I have had my return costs successfully reimbursed three out of three times over the last 5 years. Most recently was last December for a bum 2009 Proof Buff. The refund is issued via a Gov't check in 2-3 weeks, and the event is documented with a new Mint order number in your registered customer account.

    The Mint "should" reimburse you for each instance of returning damaged products, as long as you can document each Mint product transaction, to include their replacements, and each instance of a return.

  6. Anonymous says

    Back to the release of the quarters set, I think Michael stated what most collectors do. That is, wait for the full mint set which is a bigger bargain than getting the individual sets. It's certainly what I intend to do.

    JA

  7. Anonymous says

    On a different note (yet again), I did not notice this before but there seems to be an update on the US Mint's page regarding the Silver Eagles. It states:

    "Note: The United States Mint is working diligently with current and potential blank suppliers to increase the supply of bullion coin blanks, so it can offer to the public the proof and uncirculated versions of American Eagle silver, gold, and platinum coins in 2010. Please visit our Schedule of Products Listing to keep abreast of product on sale dates."

    This would be the first mention of the possibility that we still may have 2010 silver eagles. Other sources on the net indicated that we would probably not have SAE's from the mint this year.

    Jaime Aguirre

  8. Anonymous says

    All this talk about returned coins is a concern…

    Does the mint reissue these coins (particularly gold and silver coins) once they have been returned to the mint or do they just issue new coins to every order…

    I think this is worth finding an answer to…seems like sloppy seconds aren't really what we are paying for.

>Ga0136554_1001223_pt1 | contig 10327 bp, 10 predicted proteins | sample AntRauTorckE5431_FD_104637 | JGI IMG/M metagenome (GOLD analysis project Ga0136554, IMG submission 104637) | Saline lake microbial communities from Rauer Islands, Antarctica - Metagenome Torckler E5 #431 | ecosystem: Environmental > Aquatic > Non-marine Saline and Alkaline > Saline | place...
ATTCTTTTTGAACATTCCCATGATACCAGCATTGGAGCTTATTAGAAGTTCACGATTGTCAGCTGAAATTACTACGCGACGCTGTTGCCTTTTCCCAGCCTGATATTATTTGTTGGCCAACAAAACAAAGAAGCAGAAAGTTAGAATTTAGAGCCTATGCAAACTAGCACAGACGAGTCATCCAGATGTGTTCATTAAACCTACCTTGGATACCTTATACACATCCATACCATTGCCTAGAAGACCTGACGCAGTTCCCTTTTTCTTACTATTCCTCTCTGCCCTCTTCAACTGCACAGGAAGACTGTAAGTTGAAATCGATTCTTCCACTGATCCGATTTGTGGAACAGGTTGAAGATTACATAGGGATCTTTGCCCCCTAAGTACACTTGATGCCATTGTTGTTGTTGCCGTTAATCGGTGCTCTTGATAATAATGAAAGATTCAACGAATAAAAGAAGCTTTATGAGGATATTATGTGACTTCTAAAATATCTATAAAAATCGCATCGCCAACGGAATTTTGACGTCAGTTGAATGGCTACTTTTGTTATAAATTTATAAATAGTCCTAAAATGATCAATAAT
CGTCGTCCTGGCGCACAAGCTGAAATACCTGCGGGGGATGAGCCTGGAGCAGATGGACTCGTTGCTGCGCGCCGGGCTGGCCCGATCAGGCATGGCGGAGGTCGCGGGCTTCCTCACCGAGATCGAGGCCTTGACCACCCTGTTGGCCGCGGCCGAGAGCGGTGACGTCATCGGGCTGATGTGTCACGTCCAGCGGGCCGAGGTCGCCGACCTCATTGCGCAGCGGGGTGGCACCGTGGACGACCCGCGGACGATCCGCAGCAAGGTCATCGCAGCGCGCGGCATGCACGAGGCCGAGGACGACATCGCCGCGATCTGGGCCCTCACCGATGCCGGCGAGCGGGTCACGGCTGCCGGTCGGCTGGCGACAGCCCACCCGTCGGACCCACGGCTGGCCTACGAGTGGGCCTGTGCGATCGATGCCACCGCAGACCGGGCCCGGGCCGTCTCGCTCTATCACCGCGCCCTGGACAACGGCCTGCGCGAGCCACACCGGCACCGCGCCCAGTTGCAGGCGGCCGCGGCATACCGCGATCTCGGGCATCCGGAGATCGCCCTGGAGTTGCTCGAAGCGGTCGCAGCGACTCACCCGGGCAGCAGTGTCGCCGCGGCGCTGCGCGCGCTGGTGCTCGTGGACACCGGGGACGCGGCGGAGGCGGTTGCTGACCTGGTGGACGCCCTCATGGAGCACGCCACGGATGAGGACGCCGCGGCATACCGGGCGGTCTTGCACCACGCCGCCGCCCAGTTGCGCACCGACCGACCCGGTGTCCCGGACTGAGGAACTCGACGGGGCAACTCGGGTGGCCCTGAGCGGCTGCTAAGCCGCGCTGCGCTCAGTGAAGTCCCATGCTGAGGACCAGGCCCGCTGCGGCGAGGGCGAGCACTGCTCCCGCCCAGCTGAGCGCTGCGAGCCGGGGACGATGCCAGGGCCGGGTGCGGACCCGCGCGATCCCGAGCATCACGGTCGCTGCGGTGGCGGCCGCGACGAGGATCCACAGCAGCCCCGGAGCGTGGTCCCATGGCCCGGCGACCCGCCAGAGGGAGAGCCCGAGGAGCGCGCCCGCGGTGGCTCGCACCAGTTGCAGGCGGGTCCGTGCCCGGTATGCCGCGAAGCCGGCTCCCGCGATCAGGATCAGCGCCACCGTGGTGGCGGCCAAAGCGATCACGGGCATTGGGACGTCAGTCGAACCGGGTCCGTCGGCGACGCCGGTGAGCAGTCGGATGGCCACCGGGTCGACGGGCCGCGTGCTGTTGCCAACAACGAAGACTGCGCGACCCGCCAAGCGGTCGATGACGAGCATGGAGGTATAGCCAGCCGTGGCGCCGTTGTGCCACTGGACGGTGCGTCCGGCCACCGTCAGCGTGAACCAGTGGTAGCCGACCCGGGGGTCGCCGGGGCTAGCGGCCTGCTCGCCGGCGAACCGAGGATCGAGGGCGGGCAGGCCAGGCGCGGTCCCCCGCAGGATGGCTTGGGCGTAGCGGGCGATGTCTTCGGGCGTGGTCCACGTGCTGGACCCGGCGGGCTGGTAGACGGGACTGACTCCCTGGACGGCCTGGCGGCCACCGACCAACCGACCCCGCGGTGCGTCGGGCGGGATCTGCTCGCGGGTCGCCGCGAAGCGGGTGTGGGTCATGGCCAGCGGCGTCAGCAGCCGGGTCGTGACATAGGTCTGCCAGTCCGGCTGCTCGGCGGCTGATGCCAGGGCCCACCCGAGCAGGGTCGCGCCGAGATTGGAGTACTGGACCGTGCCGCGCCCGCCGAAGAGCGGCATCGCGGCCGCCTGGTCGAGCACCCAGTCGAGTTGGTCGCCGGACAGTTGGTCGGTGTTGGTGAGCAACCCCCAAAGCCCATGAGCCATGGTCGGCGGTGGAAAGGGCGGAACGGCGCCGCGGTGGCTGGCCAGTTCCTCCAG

Goldfingers

  9. Anonymous says

    I've ALWAYS suspected the Mint ships out returned coins in other orders. They probably figure that just because one collector is picky enough to return a coin for some issue or another, other collectors might no be as picky or they simply might not bother to return the coin.

    The Mint isn't going to go to the trouble to melt down rejected coins and mint new ones every time someone returns a coin. I'm sure they've done studies that have determined that it is much more cost-effective to take the chances of having to deal with the coins being returned a second time than to make new ones for every return.

    Unless the damage is something VERY major that should have been caught by quality-control in the first place, the returns are simply going to be re-sold to some other sorry sap. I think I've been in that group a few times. That's why now I simply order my coins on the first day regardless of how much the price is at the time, simply because I want my coins to come from the first shipments, before anyone has time to return any problematic coins.

  10. Anonymous says

    I feel if you order in the first few hours and get placed on "back ordered",your probably going to get picked over coins.Some big outfit bought a mega amount and the mint waits for the returns to fill your order.

  11. Anonymous says

    I think the bulk buyers / dealers do sort coins and return them – they are in it strictly for the profit. But I do also see the mint's point of view. A minted coin is a minted coin! They are free to ship a return elsewhere where a collector-customer may purchase. After all even some of us who post here are strictly not collectors but buy to resell at a later date. Given this and the fact that there is an extra amount of work in processing returns I can see why the mint has raised prices significantly on the small low cost items which sell in droves. They have to recover their costs. I remember a time when the mint DID NOT ACCEPT RETURNS!

  12. Anonymous says

    I'm not parInoid, I'm parAnoid. No, I'm not really paranoid, everyone is just out to get me, that's all! 🙂

  13. Anonymous says

    To commenter above: You are correct. If everyone is out to get you then you are not paranoid.
    Just be sure to wrap your head in heavy duty Reynolds wrap when you go to bed so the mother ship won't be able to retrieve data from your brain as you sleep. I also wear a tinfoil hat during the day for added protection.

  14. Anonymous says

    The Mint really hasn't been doing too much with the whole "backordered" thing anymore. These days regardless of what I order, it seems to ship very quickly and arrive within a week. I ordered some Fillmore Coin & First Spouse Medal Sets on May 7th, they shipped THE SAME DAY (incredible, that had NEVER happened before) and arrived in 5 days. My last few First Spouse coins have arrived within a week also.

  15. Hillman Scott says

    The release of the quarters set, I think is important for most collectors. Waiting for the full mint set may be suggested.